Trump tax returns are set to be released on Friday — here’s what to look for

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After a lengthy court battle that went all the way to the Supreme Court, the U.S. House Ways and Means Committee has announced it will finally release the tax returns of Donald Trump, the former U.S. president, on Friday.

What will be released?

The returns are expected to cover Trump’s federal income taxes from 2015 through 2020 and include both personal and business returns.

His returns are certain to be complex.

As the former president’s lawyers have explained, Trump operated his businesses almost exclusively through sole proprietorships and closely held partnerships. This makes his personal returns inordinately large and complicated.

What’s important?

The committee has already released rough details of Trump’s income and tax payments over the period 2015 to 2020.

Essentially, what is missing is the nuts and bolts that will add to the big picture.

In September 2020, the New York Times published some data from Trump’s tax returns spanning more than 20 years. The paper reported that Trump paid just $750 in taxes in 2016 and 2017. The paper said Trump paid no taxes for 10 of the 15 years analyzed.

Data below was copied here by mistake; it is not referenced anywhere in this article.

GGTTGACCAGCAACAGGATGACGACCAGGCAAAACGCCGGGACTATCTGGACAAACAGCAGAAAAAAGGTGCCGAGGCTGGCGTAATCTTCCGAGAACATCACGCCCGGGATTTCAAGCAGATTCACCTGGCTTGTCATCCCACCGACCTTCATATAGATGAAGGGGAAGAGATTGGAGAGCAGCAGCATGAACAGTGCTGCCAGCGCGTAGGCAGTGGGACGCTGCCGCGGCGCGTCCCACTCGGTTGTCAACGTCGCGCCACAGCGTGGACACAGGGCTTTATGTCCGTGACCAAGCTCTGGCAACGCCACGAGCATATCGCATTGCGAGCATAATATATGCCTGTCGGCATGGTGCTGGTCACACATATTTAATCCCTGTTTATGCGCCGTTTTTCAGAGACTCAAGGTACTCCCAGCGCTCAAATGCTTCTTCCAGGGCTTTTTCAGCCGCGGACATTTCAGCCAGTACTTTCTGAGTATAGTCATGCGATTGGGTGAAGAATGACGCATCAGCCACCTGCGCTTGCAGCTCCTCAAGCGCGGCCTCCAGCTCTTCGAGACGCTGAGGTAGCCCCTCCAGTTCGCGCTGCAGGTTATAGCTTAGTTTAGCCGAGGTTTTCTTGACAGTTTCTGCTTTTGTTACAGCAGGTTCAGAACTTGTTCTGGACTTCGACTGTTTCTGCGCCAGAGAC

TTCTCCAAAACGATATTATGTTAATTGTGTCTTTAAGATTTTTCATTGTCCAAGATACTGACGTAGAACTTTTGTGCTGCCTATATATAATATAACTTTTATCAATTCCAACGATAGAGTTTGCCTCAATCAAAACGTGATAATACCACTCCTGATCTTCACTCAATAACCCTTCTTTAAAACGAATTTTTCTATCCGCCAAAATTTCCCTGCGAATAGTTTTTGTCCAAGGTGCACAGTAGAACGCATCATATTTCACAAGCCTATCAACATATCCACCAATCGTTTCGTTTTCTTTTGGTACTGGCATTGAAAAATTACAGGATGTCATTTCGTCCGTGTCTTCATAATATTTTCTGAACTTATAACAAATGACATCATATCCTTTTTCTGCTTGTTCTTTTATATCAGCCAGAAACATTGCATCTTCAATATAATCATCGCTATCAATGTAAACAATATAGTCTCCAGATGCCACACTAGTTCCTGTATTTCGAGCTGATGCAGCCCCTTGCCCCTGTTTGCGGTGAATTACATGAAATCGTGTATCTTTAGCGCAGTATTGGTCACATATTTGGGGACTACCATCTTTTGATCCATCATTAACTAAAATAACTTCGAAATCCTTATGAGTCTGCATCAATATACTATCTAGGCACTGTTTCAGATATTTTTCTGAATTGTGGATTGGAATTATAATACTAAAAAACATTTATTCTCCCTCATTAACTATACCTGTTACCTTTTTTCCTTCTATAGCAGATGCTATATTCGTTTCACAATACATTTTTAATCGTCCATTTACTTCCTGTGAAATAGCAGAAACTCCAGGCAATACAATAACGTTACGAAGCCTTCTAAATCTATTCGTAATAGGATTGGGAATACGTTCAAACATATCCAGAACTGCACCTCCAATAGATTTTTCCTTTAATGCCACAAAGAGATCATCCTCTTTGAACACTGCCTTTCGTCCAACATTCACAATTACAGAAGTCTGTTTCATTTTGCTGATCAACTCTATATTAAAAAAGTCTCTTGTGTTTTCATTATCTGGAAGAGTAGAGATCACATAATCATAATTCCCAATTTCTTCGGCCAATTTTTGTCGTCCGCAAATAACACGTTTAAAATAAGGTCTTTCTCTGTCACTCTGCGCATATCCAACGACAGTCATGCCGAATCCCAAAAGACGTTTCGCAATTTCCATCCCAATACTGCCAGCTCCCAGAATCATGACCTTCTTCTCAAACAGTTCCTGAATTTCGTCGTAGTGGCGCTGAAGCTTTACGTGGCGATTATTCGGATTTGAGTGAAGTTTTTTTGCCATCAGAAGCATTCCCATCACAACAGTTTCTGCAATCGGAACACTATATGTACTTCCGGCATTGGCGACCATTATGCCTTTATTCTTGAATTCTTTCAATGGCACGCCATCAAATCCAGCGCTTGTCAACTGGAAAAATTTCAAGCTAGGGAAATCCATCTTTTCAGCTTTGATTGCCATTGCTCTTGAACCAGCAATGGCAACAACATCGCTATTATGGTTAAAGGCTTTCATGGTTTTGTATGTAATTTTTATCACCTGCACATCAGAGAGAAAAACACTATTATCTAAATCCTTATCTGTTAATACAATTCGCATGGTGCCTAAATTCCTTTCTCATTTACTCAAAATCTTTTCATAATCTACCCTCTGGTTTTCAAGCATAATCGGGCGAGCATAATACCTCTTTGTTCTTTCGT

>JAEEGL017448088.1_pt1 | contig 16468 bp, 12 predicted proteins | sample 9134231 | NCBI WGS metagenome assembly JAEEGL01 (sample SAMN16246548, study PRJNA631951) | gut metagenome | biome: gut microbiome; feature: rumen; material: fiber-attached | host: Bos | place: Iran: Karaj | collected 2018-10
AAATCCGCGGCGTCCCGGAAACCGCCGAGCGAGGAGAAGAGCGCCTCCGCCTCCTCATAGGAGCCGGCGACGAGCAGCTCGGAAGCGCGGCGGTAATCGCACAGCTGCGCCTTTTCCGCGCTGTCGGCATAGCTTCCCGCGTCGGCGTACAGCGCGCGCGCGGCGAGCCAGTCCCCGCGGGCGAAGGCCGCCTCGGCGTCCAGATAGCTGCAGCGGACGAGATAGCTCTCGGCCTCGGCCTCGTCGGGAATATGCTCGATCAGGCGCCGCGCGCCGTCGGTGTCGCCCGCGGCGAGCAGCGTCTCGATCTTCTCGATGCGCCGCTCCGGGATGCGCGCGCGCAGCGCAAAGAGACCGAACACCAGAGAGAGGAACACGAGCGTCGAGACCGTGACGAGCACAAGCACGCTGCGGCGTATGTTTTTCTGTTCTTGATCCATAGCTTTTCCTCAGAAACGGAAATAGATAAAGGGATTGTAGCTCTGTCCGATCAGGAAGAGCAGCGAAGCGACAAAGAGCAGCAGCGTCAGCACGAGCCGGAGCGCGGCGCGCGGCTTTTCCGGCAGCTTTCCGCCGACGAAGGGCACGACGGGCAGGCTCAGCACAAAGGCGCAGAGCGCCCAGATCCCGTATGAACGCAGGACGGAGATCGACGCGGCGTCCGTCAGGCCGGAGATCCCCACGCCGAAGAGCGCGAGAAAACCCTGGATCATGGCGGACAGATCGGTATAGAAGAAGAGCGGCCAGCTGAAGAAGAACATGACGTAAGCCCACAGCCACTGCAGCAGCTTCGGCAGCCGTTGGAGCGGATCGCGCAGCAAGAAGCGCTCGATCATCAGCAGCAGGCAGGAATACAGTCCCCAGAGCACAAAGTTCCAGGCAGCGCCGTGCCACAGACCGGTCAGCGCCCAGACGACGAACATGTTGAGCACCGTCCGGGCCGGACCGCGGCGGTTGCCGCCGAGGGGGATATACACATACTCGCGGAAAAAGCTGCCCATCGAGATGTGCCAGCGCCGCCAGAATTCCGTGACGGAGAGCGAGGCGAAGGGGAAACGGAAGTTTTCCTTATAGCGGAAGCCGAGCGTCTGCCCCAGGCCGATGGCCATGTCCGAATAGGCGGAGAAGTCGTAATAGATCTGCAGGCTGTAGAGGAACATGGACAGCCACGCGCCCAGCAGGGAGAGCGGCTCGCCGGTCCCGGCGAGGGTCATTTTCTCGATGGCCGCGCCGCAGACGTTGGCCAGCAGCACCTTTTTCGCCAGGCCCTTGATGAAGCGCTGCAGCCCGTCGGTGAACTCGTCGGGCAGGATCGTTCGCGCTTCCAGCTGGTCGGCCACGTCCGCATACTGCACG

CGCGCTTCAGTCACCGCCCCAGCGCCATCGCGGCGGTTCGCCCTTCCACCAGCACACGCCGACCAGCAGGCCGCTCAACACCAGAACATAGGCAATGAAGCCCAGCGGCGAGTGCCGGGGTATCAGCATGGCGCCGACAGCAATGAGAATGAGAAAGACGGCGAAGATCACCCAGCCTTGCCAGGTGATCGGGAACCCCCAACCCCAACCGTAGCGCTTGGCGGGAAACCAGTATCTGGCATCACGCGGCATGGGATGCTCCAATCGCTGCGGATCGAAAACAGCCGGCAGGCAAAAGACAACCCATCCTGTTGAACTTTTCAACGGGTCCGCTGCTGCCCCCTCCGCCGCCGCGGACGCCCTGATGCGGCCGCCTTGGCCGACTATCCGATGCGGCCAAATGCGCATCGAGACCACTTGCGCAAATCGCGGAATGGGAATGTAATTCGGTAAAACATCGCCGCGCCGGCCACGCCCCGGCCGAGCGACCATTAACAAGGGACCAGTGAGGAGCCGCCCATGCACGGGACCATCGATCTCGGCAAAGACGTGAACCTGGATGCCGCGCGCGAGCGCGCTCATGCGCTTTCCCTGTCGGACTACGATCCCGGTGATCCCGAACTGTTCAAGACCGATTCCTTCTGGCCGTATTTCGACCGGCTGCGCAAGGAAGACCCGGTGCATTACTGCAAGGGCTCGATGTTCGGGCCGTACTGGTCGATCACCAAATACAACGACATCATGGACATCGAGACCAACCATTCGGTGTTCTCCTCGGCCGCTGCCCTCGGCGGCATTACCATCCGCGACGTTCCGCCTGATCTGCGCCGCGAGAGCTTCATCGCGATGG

The Times also published an exposé in 2018 about how Trump received millions of dollars from his father’s real-estate empire through tax deductions and maneuvers.

Don’t miss: Donald Trump paid $0 in taxes in 2020. He’s not alone: 60% of households paid no federal income tax that year, but for very different reasons.

Also read: What could be learned from Trump’s tax returns?

What will the experts be focusing on?

Individuals who own so-called pass-through companies can deduct their businesses’ losses from their personal returns. The overview from the committee showed that Trump took advantage of this tax-code feature during the six years.

Steven Rosenthal, a senior fellow at the Tax Policy Center, told Congress that experts are wondering whether Trump’s reported businesses losses are fair.

So far there has been no evidence that Trump violated the law, Rosenthal testified. “But Trump stretched it beyond recognition to omit income,” he added.

In addition, Trump often portrayed himself as one of the richest American businessmen, but his tax payments are a small fraction of the average $8 million paid in 2017 by the top category of taxpayers.

The documents could also reveal information about the sources of Trump’s income and about his use of tax-planning strategies, said Andrew Schmidt, a professor of accounting and tax at North Carolina State University. Information on offshore companies and foreign bank accounts could be revealed.

Read on: Annual IRS audits of U.S. presidents and vice presidents are mandatory. Just not while Trump was in the White House.

Also: The fight for Trump’s tax returns is over, but it could rev up the fight over IRS funding

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